• The second rule of crowdfunding is: HAVE. A. VIDEO.
  • Be aware of your platform’s strengths and weaknesses. Do users have to register an account with the site in order to contribute? Do they have to enter credit card details? Must they be registered with PayPal? What does it offer in terms of sharing options? Some of the protocols may work better than others, depending on your goals and audience.
  • The site will list your backers – but YOU need to keep careful track of whoever shares, posts, tweets and retweets your material. For one thing, it’s important to express your sincere gratitude. But more importantly, it gives you an idea of who to go to first in any subsequent campaigns and it lets you compare your popularity across various platforms.
  • Blogs. Blogs. Blogs. Set up a Daily Kos account if you need to. Ask any blogger friends to write about you. Seek out related news stories, blogs, and listservs. Respond to relevant stories, comments, posts and the like. Don’t spam -. make sure whatever you post is either directly relevant to that site or at least apropos of the discussion. Oh, and don’t spam.
  • Prepare. Get some kindling for the fire. The internet helps those who help themselves. Don’t just expect everything to start happening. Prime the pump. Strategize. For example, set up some kind of facebook page or event (like this one), and invite every friend you have. You can reach thousands of people in minutes.
  • Organize some people (family, friends) who will be ready to contribute as soon as you go live. If you direct people to a page with 0 backers and 0 dollars, it’s not very encouraging.
  • Ensure ease of access. Help people get there. Generate customized short links – like for example. Link to your page whenever you’re discussing it. When other people are discussing it, make sure there’s a link there.
  • Take your time. Don’t just dive in. Look around to see which site is right for you; for each has its own specific focus. Check out other campaigns on your site of choice. See who’s getting funded and who isn’t, and try to discern why. While you’re at it, check out campaigns on other sites too. Contribute to a campaign so you know what the process is like and can guide contributors through it. Read up on effective techniques and common pitfalls. Simply put, do your homework.
  • Most importantly, you need people to post/share/email/tweet/blog the link to your page, as soon after it goes live as possible. You can’t just get the ball rolling on your own. But at the same time, you have to be the one rolling the ball. Other people don’t create buzz. They hear it. YOU have to generate the buzz.

Tuesday, June 26, 2012

Money for Nothing, Checks for Free

[cross-posted at Huffington Post, Rapscallionism and Scallywaggery]

Hello, my name is Alex and I deserve to have your money.
That sentiment is at the core of crowdfunding, which is exactly what it sounds like: crowd-sourced funding. Thanks to the interwebs, today's entrepreneurs can easily create and promote Web campaigns to fund their ventures. Anyone can contribute money -- anywhere from one dollar to thousands -- should they feel a particular idea has merit. I happen to be working on a startup myself -- Spend Consciously -- and thus I am painfully aware of how arduous and time-consuming it can be to develop and nurture new potential sources of funding. Crowdfunding provides us access to millions of potential sources -- at essentially no cost.
Crowdfunding campaigns can last as long as 60 days, but if they do not reach their targeted funding goal by the deadline, they get none of the pledged money. If you ask for $100,000 and only manage to raise $99,990 in pledges, you're still out of luck. This is why campaigns offer rewards -- depending on the size of their donation, backers can receive anything from thank-you notes to free apps to the option of naming a character in a video game. Sites such as PeerBackers even allow you keep whatever you raise, provided you can fulfill your reward obligations to your backers. But first you need the backers. For this, crowdfunding relies heavily on promotion through social and professional networks, not to mention a hellish amount of emails, Facebook posts, tweets, blog entries, comments and the like. Might as well call it cloudfunding.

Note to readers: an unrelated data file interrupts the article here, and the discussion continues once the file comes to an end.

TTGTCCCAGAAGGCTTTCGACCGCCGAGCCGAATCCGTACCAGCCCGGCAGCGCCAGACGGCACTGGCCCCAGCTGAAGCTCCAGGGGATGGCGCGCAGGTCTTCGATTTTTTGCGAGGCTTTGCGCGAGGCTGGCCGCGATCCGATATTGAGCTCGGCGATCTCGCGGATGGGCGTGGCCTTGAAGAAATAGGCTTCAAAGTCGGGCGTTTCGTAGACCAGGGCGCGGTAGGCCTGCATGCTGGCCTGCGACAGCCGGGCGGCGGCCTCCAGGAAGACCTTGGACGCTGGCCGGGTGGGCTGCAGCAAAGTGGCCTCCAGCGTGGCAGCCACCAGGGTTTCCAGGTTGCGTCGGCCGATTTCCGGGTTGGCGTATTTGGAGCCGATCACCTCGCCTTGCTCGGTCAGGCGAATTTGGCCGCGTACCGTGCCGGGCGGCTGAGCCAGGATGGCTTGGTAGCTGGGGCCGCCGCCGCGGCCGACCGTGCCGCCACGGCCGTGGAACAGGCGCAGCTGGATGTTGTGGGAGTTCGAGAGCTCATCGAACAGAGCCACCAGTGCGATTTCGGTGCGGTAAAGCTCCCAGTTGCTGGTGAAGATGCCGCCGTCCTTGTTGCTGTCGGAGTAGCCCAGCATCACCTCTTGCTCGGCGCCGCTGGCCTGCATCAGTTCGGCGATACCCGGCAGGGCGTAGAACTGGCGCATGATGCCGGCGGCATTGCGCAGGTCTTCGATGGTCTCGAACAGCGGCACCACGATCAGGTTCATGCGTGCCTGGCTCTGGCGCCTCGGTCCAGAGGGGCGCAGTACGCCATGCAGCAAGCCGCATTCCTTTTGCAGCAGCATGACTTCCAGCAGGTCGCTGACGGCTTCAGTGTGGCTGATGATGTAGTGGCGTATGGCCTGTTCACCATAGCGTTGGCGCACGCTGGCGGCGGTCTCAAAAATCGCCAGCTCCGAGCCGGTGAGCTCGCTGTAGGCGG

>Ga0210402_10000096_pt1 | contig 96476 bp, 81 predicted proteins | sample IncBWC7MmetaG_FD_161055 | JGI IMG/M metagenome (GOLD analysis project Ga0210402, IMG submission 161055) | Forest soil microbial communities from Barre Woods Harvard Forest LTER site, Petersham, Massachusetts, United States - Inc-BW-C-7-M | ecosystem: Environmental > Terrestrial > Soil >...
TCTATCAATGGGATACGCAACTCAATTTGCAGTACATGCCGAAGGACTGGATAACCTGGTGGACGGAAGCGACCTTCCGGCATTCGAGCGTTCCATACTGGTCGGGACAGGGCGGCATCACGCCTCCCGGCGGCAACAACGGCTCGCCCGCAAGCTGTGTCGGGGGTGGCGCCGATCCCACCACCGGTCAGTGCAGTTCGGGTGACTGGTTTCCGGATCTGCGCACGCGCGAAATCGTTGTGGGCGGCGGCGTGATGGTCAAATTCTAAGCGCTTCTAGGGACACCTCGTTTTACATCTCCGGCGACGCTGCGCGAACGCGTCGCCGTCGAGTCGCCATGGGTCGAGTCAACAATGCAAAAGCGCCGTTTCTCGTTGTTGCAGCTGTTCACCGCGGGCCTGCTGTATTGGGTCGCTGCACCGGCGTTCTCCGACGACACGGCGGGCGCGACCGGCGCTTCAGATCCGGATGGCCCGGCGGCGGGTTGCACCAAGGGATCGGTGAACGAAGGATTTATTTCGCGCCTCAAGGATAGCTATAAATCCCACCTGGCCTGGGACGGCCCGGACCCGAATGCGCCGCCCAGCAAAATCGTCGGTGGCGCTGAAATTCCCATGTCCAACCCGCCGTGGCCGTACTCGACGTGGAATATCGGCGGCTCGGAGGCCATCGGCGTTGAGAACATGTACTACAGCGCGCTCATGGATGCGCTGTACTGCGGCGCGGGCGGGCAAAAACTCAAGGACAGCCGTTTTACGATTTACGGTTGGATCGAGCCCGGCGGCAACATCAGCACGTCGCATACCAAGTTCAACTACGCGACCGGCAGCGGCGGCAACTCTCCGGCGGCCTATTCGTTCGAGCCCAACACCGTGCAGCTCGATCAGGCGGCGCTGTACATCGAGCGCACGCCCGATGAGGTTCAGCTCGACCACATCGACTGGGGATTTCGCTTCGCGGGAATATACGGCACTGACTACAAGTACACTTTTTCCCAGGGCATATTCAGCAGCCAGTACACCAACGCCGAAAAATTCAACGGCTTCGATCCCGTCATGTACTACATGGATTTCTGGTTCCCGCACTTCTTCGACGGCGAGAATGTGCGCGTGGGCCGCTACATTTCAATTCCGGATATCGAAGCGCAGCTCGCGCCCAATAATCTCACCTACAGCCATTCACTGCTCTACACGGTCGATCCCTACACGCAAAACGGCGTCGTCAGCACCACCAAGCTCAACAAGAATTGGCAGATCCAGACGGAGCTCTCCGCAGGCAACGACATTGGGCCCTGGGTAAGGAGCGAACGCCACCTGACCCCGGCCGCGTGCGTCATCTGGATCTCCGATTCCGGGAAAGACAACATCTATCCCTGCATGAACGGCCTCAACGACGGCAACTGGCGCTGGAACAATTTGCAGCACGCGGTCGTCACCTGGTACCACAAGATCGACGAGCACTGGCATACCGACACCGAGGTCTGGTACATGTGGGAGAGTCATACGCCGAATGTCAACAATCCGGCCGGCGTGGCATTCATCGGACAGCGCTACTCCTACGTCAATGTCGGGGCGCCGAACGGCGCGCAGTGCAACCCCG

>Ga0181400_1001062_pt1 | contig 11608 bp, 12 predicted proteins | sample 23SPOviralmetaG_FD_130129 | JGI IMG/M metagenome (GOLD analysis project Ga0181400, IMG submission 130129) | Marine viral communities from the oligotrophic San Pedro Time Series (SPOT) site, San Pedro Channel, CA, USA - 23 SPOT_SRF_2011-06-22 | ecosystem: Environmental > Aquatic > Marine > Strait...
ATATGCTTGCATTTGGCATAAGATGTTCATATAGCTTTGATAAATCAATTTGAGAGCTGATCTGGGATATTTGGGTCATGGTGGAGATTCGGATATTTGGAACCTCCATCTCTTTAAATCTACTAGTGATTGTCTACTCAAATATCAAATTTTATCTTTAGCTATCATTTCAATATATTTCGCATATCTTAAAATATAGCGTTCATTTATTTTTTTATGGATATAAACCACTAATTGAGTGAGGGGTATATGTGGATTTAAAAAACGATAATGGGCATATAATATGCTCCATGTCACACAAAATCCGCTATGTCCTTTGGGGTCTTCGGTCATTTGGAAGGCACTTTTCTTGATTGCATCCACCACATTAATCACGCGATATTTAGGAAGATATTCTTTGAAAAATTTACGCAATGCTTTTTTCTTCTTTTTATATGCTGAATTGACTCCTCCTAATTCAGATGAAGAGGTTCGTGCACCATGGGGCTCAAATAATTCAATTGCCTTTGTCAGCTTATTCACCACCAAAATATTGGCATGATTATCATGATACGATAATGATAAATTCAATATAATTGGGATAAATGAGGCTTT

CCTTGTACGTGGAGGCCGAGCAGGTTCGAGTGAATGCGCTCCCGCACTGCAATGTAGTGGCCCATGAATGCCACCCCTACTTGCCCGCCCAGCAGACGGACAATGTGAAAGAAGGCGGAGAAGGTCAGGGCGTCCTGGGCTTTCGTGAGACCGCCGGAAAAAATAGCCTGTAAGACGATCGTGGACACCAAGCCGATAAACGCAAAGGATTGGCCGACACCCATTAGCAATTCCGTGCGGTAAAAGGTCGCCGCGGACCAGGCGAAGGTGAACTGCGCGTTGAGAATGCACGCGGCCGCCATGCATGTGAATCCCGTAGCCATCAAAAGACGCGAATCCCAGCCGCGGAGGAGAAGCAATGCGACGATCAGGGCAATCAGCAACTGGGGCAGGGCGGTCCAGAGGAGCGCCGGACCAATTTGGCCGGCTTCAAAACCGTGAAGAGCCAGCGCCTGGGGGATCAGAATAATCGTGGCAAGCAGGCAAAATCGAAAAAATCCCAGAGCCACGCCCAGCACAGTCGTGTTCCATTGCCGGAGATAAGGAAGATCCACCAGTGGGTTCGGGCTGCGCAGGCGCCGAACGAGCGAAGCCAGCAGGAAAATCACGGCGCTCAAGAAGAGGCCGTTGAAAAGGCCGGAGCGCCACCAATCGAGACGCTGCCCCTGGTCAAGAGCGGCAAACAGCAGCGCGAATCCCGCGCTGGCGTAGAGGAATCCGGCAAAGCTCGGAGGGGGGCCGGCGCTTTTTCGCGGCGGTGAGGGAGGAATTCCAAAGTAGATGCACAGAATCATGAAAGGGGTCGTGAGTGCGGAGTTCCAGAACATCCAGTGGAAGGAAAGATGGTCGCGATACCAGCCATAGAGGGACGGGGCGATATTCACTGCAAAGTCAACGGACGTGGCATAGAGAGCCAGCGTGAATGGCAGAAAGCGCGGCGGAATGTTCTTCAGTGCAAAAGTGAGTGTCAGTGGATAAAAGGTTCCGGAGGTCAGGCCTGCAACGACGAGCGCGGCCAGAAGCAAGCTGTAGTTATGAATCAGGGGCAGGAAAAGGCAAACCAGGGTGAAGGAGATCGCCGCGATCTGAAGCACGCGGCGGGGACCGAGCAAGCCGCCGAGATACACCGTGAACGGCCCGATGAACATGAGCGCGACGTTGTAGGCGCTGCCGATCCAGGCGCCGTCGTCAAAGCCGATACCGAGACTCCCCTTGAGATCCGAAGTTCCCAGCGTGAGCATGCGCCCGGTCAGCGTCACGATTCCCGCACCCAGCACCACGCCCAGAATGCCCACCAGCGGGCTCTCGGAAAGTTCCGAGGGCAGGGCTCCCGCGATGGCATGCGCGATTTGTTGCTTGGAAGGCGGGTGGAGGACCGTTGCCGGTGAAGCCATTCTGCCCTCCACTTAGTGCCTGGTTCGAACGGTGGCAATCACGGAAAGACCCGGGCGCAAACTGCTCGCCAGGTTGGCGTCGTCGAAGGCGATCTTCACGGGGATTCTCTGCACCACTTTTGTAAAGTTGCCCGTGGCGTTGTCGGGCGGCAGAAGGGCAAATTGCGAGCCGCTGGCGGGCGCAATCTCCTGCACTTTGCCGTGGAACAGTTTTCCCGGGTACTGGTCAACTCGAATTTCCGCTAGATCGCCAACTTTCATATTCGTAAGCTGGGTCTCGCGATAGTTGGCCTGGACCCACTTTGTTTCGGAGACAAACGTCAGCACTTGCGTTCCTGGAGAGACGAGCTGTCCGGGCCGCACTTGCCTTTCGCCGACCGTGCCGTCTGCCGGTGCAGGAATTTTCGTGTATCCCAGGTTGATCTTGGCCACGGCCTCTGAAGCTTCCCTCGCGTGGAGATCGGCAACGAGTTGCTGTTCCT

There are a growing number of crowdfunders out there, the most prominent being Kickstarter. Each has its own focus. Kickstarter is geared towards creative projects, emphasis on 'project' -- they fund targeted campaigns designed to achieve specific goals such as publishing a children's book, developing a video game, or producing a film. Other sites cater to business startups, app developers, philanthropic ventures and so on. My venture is a sort of consumer spending aid, an app designed to help people make sure their purchasing decisions are in line with their values. Unfortunately, Kickstarter is allergic to any projects related to e-commerce. They even acknowledge that a startup like Kickstarter wouldn't be eligible for Kickstarter. While we won't actually engage in commerce, we will facilitate it -- which is unacceptable. It just goes to show how targeted some of these sites can be.
So we redirected our efforts. Now we are working with two other crowdfunding sites: PeerBackers and Start Some Good. It's nightmarish to run two campaigns simultaneously - not to mention it burns out your network of contributors, so we're starting with PeerBackers. Our campaign pagewent live last Friday, and I have to say, it's been pretty damn exciting. Innovating against a deadline is invigorating in itself, and each time someone contributes, it's extremely rewarding, and not just financially. Each contribution is a demonstration of support for, and belief in, our company. At the same time... I'll be happier after we've hit our target.

Wednesday, June 6, 2012

Monday, May 28, 2012

Meghan McCain: Internet Bullying 'Keeps Me Up At Night'

Meghan - are you Ferris Beuller?

...because you're my hero

Clinton/McCain 2016!
Read the Article at HuffingtonPost